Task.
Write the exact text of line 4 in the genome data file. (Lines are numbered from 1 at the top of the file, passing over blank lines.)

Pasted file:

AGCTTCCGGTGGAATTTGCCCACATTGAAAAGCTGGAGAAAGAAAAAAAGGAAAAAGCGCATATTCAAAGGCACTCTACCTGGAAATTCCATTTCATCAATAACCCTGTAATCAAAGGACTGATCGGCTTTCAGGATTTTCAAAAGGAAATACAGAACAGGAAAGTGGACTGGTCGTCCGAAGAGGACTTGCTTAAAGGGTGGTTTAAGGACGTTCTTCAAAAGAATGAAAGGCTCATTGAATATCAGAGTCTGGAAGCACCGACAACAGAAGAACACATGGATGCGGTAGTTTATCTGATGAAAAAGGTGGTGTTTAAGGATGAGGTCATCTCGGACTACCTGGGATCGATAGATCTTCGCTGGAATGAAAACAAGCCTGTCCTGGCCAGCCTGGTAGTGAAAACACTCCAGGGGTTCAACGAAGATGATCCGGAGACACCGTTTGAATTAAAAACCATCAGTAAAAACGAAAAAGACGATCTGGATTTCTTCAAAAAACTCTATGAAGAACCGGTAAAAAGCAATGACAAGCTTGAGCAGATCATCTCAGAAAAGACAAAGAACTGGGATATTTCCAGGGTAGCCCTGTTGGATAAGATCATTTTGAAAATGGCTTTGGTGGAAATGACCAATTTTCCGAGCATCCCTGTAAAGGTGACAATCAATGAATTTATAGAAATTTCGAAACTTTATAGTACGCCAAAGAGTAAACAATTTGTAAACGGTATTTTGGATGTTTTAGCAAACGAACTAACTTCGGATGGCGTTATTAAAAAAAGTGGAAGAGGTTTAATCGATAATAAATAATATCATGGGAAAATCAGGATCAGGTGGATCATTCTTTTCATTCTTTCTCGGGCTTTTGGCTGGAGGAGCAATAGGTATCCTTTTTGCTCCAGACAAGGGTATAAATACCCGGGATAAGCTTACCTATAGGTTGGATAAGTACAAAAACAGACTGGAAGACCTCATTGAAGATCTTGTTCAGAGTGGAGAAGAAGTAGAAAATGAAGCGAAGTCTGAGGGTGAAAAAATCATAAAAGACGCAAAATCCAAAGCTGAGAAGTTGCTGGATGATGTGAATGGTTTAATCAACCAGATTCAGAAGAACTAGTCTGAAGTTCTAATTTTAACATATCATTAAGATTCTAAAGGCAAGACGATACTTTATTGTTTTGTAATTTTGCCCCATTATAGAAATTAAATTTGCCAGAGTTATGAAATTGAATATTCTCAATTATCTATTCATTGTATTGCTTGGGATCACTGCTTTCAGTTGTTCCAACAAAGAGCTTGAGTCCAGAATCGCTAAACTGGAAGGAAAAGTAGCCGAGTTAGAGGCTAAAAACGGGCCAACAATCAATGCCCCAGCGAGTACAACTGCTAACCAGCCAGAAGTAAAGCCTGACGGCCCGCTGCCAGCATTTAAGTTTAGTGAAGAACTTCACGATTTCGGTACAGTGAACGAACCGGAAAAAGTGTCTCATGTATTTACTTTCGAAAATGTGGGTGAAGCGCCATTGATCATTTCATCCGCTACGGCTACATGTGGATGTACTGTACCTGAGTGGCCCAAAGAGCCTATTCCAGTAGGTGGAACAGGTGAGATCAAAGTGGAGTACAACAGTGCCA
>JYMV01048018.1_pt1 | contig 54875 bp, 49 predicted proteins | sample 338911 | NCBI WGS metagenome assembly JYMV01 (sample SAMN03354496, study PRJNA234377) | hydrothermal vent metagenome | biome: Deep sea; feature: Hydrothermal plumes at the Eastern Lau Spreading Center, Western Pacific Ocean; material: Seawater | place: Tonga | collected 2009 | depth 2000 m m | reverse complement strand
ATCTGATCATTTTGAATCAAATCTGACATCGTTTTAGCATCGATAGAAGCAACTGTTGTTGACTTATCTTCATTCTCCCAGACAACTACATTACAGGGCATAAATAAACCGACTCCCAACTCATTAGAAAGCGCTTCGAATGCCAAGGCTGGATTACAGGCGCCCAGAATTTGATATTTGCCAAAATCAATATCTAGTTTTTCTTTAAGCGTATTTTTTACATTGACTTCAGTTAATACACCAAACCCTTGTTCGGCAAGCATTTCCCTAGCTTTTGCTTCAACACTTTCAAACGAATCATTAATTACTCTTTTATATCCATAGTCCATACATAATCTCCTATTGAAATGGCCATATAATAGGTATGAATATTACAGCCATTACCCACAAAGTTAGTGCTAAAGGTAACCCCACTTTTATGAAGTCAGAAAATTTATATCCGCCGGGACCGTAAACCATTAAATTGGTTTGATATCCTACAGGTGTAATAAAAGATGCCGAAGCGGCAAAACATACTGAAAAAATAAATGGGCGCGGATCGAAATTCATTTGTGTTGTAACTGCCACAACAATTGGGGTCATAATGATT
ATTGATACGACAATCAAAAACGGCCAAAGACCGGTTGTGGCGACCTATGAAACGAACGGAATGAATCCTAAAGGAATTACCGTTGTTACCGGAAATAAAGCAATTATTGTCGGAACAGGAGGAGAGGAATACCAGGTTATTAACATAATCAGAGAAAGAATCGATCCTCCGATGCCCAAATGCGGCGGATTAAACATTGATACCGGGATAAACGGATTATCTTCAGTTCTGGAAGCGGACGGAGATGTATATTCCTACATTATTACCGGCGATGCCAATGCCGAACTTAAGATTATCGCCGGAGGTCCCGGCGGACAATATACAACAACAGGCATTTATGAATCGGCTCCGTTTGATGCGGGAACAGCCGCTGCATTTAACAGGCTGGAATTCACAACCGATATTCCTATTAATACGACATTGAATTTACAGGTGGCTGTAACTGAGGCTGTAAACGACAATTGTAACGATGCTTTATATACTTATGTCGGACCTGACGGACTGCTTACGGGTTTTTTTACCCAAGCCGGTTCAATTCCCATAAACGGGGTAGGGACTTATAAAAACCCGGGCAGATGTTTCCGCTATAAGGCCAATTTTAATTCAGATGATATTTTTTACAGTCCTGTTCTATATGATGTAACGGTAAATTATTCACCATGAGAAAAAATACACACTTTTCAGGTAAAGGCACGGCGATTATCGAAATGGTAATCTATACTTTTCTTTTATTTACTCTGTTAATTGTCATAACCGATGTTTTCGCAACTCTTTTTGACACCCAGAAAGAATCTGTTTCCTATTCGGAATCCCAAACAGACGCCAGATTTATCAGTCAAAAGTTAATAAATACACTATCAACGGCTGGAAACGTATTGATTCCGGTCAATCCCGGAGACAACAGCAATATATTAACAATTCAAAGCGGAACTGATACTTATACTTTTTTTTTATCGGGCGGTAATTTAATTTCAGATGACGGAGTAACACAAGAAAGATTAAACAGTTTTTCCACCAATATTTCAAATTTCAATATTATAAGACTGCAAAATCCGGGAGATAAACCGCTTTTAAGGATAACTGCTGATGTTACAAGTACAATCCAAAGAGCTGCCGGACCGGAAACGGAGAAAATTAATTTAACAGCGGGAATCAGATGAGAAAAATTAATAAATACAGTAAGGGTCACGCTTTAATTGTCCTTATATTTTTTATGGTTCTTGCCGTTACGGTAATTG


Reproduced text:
ATTGATACGACAATCAAAAACGGCCAAAGACCGGTTGTGGCGACCTATGAAACGAACGGAATGAATCCTAAAGGAATTACCGTTGTTACCGGAAATAAAGCAATTATTGTCGGAACAGGAGGAGAGGAATACCAGGTTATTAACATAATCAGAGAAAGAATCGATCCTCCGATGCCCAAATGCGGCGGATTAAACATTGATACCGGGATAAACGGATTATCTTCAGTTCTGGAAGCGGACGGAGATGTATATTCCTACATTATTACCGGCGATGCCAATGCCGAACTTAAGATTATCGCCGGAGGTCCCGGCGGACAATATACAACAACAGGCATTTATGAATCGGCTCCGTTTGATGCGGGAACAGCCGCTGCATTTAACAGGCTGGAATTCACAACCGATATTCCTATTAATACGACATTGAATTTACAGGTGGCTGTAACTGAGGCTGTAAACGACAATTGTAACGATGCTTTATATACTTATGTCGGACCTGACGGACTGCTTACGGGTTTTTTTACCCAAGCCGGTTCAATTCCCATAAACGGGGTAGGGACTTATAAAAACCCGGGCAGATGTTTCCGCTATAAGGCCAATTTTAATTCAGATGATATTTTTTACAGTCCTGTTCTATATGATGTAACGGTAAATTATTCACCATGAGAAAAAATACACACTTTTCAGGTAAAGGCACGGCGATTATCGAAATGGTAATCTATACTTTTCTTTTATTTACTCTGTTAATTGTCATAACCGATGTTTTCGCAACTCTTTTTGACACCCAGAAAGAATCTGTTTCCTATTCGGAATCCCAAACAGACGCCAGATTTATCAGTCAAAAGTTAATAAATACACTATCAACGGCTGGAAACGTATTGATTCCGGTCAATCCCGGAGACAACAGCAATATATTAACAATTCAAAGCGGAACTGATACTTATACTTTTTTTTTATCGGGCGGTAATTTAATTTCAGATGACGGAGTAACACAAGAAAGATTAAACAGTTTTTCCACCAATATTTCAAATTTCAATATTATAAGACTGCAAAATCCGGGAGATAAACCGCTTTTAAGGATAACTGCTGATGTTACAAGTACAATCCAAAGAGCTGCCGGACCGGAAACGGAGAAAATTAATTTAACAGCGGGAATCAGATGAGAAAAATTAATAAATACAGTAAGGGTCACGCTTTAATTGTCCTTATATTTTTTATGGTTCTTGCCGTTACGGTAATTG